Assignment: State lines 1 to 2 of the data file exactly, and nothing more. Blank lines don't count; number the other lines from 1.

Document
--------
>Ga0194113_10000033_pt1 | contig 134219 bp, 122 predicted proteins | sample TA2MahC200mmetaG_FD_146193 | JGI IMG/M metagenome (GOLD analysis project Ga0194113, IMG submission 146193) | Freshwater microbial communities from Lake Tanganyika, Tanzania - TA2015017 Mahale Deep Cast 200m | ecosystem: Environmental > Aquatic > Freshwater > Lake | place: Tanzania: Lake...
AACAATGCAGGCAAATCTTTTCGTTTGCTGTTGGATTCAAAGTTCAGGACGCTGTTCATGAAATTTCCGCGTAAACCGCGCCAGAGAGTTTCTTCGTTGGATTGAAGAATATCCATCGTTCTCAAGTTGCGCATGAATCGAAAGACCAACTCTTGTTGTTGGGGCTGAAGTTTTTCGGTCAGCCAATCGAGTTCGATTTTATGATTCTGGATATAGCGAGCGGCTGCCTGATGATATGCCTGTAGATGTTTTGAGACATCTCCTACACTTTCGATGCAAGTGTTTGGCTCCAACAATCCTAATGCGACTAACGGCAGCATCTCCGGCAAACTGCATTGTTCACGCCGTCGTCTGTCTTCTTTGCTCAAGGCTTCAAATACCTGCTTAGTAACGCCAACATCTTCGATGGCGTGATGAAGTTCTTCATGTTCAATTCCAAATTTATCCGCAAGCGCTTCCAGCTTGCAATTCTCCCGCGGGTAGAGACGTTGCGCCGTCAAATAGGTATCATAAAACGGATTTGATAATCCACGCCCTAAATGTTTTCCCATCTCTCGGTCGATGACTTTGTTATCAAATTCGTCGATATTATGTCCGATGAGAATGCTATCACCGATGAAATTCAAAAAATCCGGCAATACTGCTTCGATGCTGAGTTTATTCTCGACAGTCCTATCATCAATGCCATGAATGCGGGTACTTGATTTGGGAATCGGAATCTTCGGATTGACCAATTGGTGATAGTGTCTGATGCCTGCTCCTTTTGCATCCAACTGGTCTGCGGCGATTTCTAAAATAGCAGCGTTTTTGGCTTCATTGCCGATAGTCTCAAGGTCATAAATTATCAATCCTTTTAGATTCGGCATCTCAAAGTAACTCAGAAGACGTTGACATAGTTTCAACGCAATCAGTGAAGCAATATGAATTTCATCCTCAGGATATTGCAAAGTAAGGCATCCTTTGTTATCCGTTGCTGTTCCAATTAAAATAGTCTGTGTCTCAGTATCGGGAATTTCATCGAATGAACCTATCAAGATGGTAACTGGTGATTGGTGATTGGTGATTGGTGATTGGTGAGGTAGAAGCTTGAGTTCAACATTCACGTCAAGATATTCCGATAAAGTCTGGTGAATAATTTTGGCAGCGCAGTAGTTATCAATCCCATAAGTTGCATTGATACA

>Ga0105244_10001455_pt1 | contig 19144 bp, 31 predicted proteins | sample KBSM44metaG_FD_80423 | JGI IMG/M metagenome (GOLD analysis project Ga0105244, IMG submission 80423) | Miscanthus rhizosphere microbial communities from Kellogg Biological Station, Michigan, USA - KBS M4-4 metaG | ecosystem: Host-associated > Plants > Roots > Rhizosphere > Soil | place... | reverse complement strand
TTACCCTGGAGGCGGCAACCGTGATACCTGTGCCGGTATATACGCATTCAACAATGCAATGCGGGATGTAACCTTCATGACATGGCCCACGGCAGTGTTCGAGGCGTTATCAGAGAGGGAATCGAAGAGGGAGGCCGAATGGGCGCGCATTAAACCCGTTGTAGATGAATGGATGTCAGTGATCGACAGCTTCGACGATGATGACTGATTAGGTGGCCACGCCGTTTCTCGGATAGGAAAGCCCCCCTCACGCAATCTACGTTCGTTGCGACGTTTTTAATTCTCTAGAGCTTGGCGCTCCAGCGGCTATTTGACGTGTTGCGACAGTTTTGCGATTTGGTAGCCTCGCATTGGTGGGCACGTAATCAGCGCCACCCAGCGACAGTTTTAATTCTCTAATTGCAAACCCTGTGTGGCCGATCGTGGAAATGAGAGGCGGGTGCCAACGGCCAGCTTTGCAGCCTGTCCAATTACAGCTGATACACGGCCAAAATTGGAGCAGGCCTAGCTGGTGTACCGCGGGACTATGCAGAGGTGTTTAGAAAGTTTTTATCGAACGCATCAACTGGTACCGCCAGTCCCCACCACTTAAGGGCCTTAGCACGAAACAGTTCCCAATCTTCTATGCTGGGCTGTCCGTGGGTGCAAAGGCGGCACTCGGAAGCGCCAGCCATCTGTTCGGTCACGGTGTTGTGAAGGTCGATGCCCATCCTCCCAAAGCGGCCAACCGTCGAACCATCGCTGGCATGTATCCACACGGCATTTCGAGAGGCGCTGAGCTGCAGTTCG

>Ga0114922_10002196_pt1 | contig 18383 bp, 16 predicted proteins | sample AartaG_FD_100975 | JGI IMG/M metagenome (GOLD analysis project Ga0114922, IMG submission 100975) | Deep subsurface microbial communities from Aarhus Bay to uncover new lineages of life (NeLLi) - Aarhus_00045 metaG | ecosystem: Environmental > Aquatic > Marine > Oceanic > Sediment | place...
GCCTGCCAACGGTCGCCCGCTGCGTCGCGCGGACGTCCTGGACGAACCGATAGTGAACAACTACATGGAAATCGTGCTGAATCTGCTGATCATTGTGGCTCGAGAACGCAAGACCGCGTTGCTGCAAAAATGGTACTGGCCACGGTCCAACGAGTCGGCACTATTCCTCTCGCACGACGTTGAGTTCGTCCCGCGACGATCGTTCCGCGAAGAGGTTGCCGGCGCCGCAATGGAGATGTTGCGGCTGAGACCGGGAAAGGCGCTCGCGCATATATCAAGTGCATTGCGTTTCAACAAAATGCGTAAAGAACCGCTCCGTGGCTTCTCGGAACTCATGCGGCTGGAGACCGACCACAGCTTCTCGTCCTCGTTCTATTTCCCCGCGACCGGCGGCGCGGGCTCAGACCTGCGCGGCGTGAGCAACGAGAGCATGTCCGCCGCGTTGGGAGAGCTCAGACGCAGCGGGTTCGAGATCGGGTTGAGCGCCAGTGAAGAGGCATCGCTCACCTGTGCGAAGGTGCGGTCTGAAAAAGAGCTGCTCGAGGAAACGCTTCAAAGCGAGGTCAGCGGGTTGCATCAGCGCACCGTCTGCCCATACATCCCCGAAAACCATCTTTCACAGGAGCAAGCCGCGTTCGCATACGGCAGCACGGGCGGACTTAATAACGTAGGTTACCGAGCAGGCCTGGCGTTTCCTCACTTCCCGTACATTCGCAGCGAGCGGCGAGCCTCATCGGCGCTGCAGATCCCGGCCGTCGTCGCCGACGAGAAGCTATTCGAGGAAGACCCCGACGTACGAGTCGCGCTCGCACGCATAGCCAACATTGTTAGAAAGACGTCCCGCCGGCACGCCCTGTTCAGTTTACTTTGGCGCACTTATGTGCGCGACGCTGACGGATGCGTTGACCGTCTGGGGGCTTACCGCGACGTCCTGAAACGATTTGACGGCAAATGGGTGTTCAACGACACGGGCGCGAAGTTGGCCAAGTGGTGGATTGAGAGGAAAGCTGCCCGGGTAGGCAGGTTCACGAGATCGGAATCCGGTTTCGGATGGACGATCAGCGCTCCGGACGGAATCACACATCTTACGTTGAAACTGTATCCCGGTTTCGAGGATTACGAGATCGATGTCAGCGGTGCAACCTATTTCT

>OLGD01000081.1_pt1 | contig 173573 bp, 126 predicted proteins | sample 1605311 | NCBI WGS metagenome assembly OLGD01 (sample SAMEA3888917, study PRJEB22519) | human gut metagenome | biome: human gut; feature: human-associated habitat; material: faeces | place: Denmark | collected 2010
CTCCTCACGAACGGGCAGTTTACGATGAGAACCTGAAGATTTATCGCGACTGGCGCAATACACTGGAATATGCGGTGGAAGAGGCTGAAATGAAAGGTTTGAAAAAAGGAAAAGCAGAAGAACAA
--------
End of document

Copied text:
>Ga0194113_10000033_pt1 | contig 134219 bp, 122 predicted proteins | sample TA2MahC200mmetaG_FD_146193 | JGI IMG/M metagenome (GOLD analysis project Ga0194113, IMG submission 146193) | Freshwater microbial communities from Lake Tanganyika, Tanzania - TA2015017 Mahale Deep Cast 200m | ecosystem: Environmental > Aquatic > Freshwater > Lake | place: Tanzania: Lake...
AACAATGCAGGCAAATCTTTTCGTTTGCTGTTGGATTCAAAGTTCAGGACGCTGTTCATGAAATTTCCGCGTAAACCGCGCCAGAGAGTTTCTTCGTTGGATTGAAGAATATCCATCGTTCTCAAGTTGCGCATGAATCGAAAGACCAACTCTTGTTGTTGGGGCTGAAGTTTTTCGGTCAGCCAATCGAGTTCGATTTTATGATTCTGGATATAGCGAGCGGCTGCCTGATGATATGCCTGTAGATGTTTTGAGACATCTCCTACACTTTCGATGCAAGTGTTTGGCTCCAACAATCCTAATGCGACTAACGGCAGCATCTCCGGCAAACTGCATTGTTCACGCCGTCGTCTGTCTTCTTTGCTCAAGGCTTCAAATACCTGCTTAGTAACGCCAACATCTTCGATGGCGTGATGAAGTTCTTCATGTTCAATTCCAAATTTATCCGCAAGCGCTTCCAGCTTGCAATTCTCCCGCGGGTAGAGACGTTGCGCCGTCAAATAGGTATCATAAAACGGATTTGATAATCCACGCCCTAAATGTTTTCCCATCTCTCGGTCGATGACTTTGTTATCAAATTCGTCGATATTATGTCCGATGAGAATGCTATCACCGATGAAATTCAAAAAATCCGGCAATACTGCTTCGATGCTGAGTTTATTCTCGACAGTCCTATCATCAATGCCATGAATGCGGGTACTTGATTTGGGAATCGGAATCTTCGGATTGACCAATTGGTGATAGTGTCTGATGCCTGCTCCTTTTGCATCCAACTGGTCTGCGGCGATTTCTAAAATAGCAGCGTTTTTGGCTTCATTGCCGATAGTCTCAAGGTCATAAATTATCAATCCTTTTAGATTCGGCATCTCAAAGTAACTCAGAAGACGTTGACATAGTTTCAACGCAATCAGTGAAGCAATATGAATTTCATCCTCAGGATATTGCAAAGTAAGGCATCCTTTGTTATCCGTTGCTGTTCCAATTAAAATAGTCTGTGTCTCAGTATCGGGAATTTCATCGAATGAACCTATCAAGATGGTAACTGGTGATTGGTGATTGGTGATTGGTGATTGGTGAGGTAGAAGCTTGAGTTCAACATTCACGTCAAGATATTCCGATAAAGTCTGGTGAATAATTTTGGCAGCGCAGTAGTTATCAATCCCATAAGTTGCATTGATACA